Limitations

The retrospective study design leads to several limitations, including the problem of missing data in the EMR and the inability to check the correctness of certain classifications like family history or other risk factors. Besides, ECGs were classified into two groups: presence or absence of MI on the ECG. However, in clinical practice, there is a wide range of doubtful cases in which the application of predefined criteria can be discussed. This may have influenced the reliability of the results. In clinical practice the physician always has more information, which helps him/her in making a decision, like the presence of risk factors, use of medication, blood tests and previous ECGs. Finally, the external validity of this study is limited. In this study all patients who underwent CMR with LGE between January 2014 and December 2017 were selected. This resulted in a heterogeneous patient group, in which the CMR with LGE was performed for a variety of indications. The results of our study might be different from those in other populations such as patients with a suspicion of CVD.

Conclusion

In this study, it was demonstrated that it is not feasible to use only the ECG as an instrument in the assessment of prior MI. Future decisions concerning prior MI should not be based solely on an ECG, but should always be substantiated by data from CMR with LGE.

Recommendations

In future research the above-mentioned limitations could be minimised by using a prospective study design, whereby all patients in whom an ECG is performed also have to undergo CMR with LGE. However, such a study design is not feasible in clinical practice because of the high costs and a lack of availability of CMR systems.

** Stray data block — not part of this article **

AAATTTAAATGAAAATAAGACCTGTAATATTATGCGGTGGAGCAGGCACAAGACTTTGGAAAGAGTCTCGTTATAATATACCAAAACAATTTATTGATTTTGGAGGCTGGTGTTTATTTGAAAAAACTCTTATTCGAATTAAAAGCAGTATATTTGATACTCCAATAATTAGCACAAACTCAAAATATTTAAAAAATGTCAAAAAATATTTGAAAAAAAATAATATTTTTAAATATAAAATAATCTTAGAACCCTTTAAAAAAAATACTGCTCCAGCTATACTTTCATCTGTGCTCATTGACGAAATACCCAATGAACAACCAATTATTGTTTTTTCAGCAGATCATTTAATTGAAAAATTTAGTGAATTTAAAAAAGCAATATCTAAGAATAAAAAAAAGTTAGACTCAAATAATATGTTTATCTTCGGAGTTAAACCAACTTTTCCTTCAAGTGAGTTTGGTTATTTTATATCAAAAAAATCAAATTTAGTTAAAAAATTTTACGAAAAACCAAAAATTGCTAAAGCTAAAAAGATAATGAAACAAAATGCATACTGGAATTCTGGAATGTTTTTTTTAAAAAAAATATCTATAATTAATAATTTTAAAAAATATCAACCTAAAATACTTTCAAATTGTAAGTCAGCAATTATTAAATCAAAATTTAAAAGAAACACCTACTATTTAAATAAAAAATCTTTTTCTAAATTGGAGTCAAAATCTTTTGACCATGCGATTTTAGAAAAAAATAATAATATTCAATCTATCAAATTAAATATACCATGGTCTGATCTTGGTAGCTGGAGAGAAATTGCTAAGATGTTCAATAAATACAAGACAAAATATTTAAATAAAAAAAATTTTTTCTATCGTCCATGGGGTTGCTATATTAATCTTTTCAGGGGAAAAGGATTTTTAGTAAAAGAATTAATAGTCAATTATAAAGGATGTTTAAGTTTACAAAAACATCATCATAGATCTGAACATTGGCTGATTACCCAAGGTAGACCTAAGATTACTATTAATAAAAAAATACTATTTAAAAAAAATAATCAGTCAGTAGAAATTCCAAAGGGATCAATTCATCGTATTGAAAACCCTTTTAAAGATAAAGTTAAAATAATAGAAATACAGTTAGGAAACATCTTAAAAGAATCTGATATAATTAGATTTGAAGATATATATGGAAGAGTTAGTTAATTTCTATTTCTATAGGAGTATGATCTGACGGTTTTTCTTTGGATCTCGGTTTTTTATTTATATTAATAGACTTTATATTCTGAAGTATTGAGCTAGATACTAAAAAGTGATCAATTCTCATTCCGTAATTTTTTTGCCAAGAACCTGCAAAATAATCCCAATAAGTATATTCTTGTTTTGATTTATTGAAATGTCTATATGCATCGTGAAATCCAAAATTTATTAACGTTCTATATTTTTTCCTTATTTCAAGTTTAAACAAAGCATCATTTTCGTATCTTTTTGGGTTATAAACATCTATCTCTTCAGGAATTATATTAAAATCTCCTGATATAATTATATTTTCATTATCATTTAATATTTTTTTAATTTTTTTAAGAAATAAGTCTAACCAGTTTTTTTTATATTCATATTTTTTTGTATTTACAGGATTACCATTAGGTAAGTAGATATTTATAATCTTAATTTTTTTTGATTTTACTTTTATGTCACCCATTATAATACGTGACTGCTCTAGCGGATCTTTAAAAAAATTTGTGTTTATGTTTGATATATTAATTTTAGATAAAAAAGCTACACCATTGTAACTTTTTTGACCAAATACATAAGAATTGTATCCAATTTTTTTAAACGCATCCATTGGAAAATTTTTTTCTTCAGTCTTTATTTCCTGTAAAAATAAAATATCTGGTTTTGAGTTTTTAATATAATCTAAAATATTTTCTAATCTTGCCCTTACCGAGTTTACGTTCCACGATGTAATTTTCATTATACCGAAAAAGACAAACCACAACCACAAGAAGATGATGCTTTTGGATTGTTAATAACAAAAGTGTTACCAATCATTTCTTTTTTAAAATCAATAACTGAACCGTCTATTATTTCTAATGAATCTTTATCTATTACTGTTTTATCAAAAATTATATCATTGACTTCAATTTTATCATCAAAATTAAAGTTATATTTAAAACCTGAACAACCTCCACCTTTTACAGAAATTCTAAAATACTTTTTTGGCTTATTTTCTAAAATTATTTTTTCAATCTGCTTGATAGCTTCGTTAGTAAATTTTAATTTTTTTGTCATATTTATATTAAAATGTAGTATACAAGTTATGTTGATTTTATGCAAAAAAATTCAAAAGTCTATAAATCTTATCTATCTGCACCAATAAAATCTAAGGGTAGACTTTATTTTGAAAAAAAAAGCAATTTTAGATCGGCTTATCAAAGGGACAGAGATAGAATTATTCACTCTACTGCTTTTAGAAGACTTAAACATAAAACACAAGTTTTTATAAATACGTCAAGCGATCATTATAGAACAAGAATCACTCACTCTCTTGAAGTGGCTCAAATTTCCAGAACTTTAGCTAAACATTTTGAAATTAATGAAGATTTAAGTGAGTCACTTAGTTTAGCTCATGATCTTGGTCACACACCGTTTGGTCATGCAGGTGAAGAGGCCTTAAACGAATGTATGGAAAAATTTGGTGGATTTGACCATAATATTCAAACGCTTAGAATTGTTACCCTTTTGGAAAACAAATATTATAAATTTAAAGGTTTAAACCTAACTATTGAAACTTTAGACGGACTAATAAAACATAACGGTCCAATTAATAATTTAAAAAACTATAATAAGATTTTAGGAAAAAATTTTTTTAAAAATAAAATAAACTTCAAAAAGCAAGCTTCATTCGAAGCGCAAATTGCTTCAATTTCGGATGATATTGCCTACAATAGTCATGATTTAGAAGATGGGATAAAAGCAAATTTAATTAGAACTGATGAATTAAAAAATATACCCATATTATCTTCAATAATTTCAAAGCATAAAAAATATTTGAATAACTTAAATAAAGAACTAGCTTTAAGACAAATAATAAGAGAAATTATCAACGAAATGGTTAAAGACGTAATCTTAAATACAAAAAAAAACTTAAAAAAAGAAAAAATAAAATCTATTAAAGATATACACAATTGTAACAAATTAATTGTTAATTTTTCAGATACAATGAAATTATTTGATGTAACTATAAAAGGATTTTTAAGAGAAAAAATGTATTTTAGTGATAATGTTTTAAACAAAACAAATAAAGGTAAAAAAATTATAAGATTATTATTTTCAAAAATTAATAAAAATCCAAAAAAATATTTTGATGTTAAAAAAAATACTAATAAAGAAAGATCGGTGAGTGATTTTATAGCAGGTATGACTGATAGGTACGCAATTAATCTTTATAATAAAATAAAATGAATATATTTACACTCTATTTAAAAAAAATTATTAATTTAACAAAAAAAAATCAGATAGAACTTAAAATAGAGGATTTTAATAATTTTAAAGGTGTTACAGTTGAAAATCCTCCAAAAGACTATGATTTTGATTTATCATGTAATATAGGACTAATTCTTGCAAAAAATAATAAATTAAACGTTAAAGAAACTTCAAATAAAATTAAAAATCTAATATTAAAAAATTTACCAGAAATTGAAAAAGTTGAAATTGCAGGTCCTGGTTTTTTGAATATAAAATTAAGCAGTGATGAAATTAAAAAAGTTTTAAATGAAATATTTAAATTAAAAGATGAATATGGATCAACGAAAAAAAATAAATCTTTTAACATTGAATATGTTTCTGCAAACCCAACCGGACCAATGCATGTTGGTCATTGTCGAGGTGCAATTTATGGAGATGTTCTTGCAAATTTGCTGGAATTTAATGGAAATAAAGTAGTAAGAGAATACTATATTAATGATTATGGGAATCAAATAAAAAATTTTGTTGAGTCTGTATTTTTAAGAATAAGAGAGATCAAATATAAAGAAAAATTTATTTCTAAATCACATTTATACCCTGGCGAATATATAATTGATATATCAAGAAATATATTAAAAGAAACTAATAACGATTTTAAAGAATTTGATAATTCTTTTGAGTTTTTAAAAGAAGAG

We recommend to at least consider performing CMR with LGE in patients with signs of prior MI on the ECG if the outcome has clinical consequences for secondary prevention.

Funding

This work was not supported by any grants and did not receive funding of any kind.

Conflict of interest

M. Lobeek, E. Badings, M. Lenssen, R. Uijlings, K. Koster, E. van ’t Riet and F.M.A.C. Martens declare that they have no competing interests.
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Metagegevens
Titel
Diagnostic value of the electrocardiogram in the assessment of prior myocardial infarction
Auteurs
M. Lobeek
E. Badings
M. Lenssen
R. Uijlings
K. Koster
E. van ’t Riet
F. M. A. C. Martens
Publicatiedatum
16-11-2020
Uitgeverij
Bohn Stafleu van Loghum
Gepubliceerd in
Netherlands Heart Journal / Uitgave 3/2021
Print ISSN: 1568-5888
Elektronisch ISSN: 1876-6250
DOI
https://doi.org/10.1007/s12471-020-01515-w